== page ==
thought of it. "I heard and my inward parts trembled, at the sound my lips quivered. Decay enters my bones, and in my place I tremble." Yet, in spite of the distress that is coming, Habakkuk trusts in the One who will remember mercy:

Though the fig tree should not blossom,
and there be no fruit on the vines...
Yet, I will exalt in the Lord,
I will rejoice in the God of my salvation.
The Lord God is my strength,
And He has made my feet like hinds' feet,
And makes me walk on my high places.(2)

Recounting prayers made by King David and Moses before him, Habakkuk places his trust in this God who saved the people in generations long past. In this place of fearful waiting for God to answer with salvation, Habakkuk rests in a wordless place. It is a place of mystery and silence, a place in which Habakkuk hopes for the God who has acted in the past will be again his strength and salvation.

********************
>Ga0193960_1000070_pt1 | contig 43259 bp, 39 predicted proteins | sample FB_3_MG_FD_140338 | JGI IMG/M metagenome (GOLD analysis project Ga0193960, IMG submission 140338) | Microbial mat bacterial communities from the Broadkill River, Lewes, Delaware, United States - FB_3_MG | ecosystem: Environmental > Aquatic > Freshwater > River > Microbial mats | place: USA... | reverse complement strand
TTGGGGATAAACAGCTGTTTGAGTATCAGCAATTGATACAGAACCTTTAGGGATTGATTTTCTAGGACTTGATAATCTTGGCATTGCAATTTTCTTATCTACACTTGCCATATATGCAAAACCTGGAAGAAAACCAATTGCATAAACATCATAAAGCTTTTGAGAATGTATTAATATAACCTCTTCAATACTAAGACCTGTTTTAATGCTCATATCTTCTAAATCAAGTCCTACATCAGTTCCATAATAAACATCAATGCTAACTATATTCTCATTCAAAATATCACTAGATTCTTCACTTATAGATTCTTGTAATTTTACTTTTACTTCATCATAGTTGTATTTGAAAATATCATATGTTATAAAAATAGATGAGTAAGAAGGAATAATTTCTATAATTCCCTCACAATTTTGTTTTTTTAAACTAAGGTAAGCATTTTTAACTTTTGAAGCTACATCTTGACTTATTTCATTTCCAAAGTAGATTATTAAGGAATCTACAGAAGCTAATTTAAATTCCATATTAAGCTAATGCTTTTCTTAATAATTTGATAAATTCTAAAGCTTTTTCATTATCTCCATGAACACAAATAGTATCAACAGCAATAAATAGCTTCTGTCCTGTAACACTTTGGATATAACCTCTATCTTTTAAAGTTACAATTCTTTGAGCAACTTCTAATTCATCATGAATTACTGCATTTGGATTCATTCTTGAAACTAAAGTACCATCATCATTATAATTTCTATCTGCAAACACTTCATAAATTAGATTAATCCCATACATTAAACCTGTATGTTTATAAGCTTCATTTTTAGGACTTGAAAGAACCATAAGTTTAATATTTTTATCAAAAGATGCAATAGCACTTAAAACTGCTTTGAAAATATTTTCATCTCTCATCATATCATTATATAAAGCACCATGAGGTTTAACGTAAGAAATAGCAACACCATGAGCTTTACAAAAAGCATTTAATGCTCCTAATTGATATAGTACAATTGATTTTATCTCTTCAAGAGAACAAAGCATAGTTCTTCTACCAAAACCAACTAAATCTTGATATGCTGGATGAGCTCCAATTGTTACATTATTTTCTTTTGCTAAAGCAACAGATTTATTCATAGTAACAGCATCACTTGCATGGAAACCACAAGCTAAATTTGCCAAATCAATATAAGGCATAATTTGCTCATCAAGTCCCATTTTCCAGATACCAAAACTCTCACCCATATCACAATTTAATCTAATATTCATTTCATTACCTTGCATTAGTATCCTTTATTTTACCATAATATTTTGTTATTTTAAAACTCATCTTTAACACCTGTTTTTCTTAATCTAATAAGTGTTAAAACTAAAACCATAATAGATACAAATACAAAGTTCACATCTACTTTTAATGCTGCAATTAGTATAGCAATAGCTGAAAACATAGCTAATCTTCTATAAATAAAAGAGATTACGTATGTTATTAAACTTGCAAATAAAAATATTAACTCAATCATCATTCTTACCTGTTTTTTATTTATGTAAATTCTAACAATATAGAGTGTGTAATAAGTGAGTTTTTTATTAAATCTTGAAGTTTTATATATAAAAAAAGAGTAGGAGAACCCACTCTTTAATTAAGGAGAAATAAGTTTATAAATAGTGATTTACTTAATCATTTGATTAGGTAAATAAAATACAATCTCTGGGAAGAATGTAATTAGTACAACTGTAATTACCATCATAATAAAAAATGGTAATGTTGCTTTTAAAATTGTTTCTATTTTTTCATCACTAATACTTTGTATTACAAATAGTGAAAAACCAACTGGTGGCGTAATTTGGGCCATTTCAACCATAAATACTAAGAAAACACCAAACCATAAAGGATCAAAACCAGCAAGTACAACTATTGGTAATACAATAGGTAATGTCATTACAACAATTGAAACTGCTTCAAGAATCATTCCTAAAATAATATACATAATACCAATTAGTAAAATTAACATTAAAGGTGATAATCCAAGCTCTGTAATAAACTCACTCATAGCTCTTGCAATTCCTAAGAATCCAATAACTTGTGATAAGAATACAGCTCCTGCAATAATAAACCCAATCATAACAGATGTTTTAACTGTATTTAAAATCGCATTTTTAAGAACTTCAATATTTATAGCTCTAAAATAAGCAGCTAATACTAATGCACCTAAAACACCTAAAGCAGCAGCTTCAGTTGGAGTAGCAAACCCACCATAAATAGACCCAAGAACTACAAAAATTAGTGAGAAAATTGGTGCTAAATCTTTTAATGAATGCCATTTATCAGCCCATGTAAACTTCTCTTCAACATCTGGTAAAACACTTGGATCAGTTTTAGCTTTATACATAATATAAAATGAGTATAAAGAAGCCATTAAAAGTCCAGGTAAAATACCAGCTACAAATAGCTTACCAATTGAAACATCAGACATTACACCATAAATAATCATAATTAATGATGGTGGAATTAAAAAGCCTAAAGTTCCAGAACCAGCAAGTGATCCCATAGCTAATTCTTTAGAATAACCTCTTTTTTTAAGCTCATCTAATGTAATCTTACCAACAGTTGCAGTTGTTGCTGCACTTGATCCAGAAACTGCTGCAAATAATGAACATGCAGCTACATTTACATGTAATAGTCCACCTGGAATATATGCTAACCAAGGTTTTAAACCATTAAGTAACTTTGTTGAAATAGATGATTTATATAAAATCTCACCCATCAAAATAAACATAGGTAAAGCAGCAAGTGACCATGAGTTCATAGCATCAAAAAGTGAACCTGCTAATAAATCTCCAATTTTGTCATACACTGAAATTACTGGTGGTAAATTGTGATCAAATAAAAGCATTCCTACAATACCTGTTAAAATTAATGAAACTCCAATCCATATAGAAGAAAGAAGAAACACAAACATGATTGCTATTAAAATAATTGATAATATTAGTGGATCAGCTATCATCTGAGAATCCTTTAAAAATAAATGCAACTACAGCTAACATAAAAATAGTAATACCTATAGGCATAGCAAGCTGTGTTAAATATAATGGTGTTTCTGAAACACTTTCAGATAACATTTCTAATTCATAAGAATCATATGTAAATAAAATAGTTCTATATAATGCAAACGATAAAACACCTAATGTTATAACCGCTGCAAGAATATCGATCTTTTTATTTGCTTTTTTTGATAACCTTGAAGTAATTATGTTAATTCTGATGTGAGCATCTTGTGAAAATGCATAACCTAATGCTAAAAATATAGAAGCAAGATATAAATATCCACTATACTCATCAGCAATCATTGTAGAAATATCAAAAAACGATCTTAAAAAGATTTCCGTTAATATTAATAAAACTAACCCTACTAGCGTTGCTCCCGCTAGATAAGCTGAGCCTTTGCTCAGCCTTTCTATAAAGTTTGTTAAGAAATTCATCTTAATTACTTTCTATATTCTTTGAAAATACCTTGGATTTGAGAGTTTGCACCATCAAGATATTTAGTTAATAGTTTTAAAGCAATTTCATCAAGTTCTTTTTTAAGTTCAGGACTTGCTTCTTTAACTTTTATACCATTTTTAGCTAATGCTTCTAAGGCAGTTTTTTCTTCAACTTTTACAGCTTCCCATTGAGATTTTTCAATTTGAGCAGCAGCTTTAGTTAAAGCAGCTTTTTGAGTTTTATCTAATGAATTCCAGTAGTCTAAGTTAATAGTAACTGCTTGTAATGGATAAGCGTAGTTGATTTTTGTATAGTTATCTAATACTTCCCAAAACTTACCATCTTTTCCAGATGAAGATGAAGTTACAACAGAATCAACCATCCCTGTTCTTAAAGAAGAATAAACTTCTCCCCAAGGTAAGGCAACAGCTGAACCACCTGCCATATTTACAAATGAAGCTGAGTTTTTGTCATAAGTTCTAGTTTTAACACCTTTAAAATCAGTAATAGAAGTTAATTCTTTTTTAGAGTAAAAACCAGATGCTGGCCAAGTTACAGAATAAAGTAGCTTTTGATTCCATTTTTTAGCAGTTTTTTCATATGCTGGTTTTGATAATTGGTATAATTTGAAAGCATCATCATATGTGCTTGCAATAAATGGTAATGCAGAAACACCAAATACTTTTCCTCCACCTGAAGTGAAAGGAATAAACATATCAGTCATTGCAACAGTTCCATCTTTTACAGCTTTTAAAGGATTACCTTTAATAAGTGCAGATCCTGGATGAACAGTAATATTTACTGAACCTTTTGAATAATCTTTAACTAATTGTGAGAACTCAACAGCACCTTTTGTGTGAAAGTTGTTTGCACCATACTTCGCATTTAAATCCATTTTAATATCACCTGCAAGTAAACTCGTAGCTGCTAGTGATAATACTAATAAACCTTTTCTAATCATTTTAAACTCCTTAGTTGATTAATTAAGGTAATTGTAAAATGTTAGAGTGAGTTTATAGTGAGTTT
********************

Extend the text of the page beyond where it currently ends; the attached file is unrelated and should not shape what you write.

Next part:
Our world of unanswered questions can lead us to a place of disquiet and unease.
We so often must walk into those difficult places where the answers are not what we want to hear. Like Habakkuk, we are called to rest in this wordless place beyond answers. Just as a young child rests in those relationships of trust, rest can be found in remembering the God who faithfully pursued relationship in ages past. The wordless place can open up this place for trust, instead of fear.

Margaret Manning is a member of the speaking and writing team at Ravi Zacharias International Ministries in Seattle, Washington.

(1) Habakkuk 1:1. The word for "burden" is also translated "oracle." The Hebrew in Habakkuk is very difficult with many obscure Hebrew words that often do not occur anywhere else in the Old Testament.
(2) Habakkuk 3:17, 18-19. Verse 19 is a direct quote from 2 Samuel 22:34 and from Deuteronomy 33:29.